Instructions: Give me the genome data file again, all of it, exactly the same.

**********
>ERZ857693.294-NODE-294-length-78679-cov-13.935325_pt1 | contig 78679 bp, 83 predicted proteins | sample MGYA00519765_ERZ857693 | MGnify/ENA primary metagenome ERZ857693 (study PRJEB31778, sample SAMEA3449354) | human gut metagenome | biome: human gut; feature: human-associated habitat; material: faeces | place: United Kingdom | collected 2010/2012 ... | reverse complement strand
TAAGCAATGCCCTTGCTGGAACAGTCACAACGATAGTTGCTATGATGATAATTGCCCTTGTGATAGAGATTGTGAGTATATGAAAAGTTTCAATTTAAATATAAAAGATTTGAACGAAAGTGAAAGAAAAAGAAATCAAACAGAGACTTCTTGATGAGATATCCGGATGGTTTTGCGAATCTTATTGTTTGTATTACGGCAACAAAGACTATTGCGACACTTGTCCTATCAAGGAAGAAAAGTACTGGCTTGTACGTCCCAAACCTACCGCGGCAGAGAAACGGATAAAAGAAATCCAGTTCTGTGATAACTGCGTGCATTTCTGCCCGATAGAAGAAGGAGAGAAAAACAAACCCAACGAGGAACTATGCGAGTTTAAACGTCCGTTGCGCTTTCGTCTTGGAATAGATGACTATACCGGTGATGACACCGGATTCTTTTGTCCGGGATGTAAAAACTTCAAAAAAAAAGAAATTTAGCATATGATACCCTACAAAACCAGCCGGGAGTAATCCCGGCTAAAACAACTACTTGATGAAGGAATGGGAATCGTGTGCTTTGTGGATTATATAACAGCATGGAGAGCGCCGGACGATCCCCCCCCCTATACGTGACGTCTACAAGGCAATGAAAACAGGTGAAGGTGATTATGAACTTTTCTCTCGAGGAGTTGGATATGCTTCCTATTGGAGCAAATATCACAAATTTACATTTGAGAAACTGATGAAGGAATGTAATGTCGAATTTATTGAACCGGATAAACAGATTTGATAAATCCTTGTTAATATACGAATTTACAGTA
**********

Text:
>ERZ857693.294-NODE-294-length-78679-cov-13.935325_pt1 | contig 78679 bp, 83 predicted proteins | sample MGYA00519765_ERZ857693 | MGnify/ENA primary metagenome ERZ857693 (study PRJEB31778, sample SAMEA3449354) | human gut metagenome | biome: human gut; feature: human-associated habitat; material: faeces | place: United Kingdom | collected 2010/2012 ... | reverse complement strand
TAAGCAATGCCCTTGCTGGAACAGTCACAACGATAGTTGCTATGATGATAATTGCCCTTGTGATAGAGATTGTGAGTATATGAAAAGTTTCAATTTAAATATAAAAGATTTGAACGAAAGTGAAAGAAAAAGAAATCAAACAGAGACTTCTTGATGAGATATCCGGATGGTTTTGCGAATCTTATTGTTTGTATTACGGCAACAAAGACTATTGCGACACTTGTCCTATCAAGGAAGAAAAGTACTGGCTTGTACGTCCCAAACCTACCGCGGCAGAGAAACGGATAAAAGAAATCCAGTTCTGTGATAACTGCGTGCATTTCTGCCCGATAGAAGAAGGAGAGAAAAACAAACCCAACGAGGAACTATGCGAGTTTAAACGTCCGTTGCGCTTTCGTCTTGGAATAGATGACTATACCGGTGATGACACCGGATTCTTTTGTCCGGGATGTAAAAACTTCAAAAAAAAAGAAATTTAGCATATGATACCCTACAAAACCAGCCGGGAGTAATCCCGGCTAAAACAACTACTTGATGAAGGAATGGGAATCGTGTGCTTTGTGGATTATATAACAGCATGGAGAGCGCCGGACGATCCCCCCCCCTATACGTGACGTCTACAAGGCAATGAAAACAGGTGAAGGTGATTATGAACTTTTCTCTCGAGGAGTTGGATATGCTTCCTATTGGAGCAAATATCACAAATTTACATTTGAGAAACTGATGAAGGAATGTAATGTCGAATTTATTGAACCGGATAAACAGATTTGATAAATCCTTGTTAATATACGAATTTACAGTA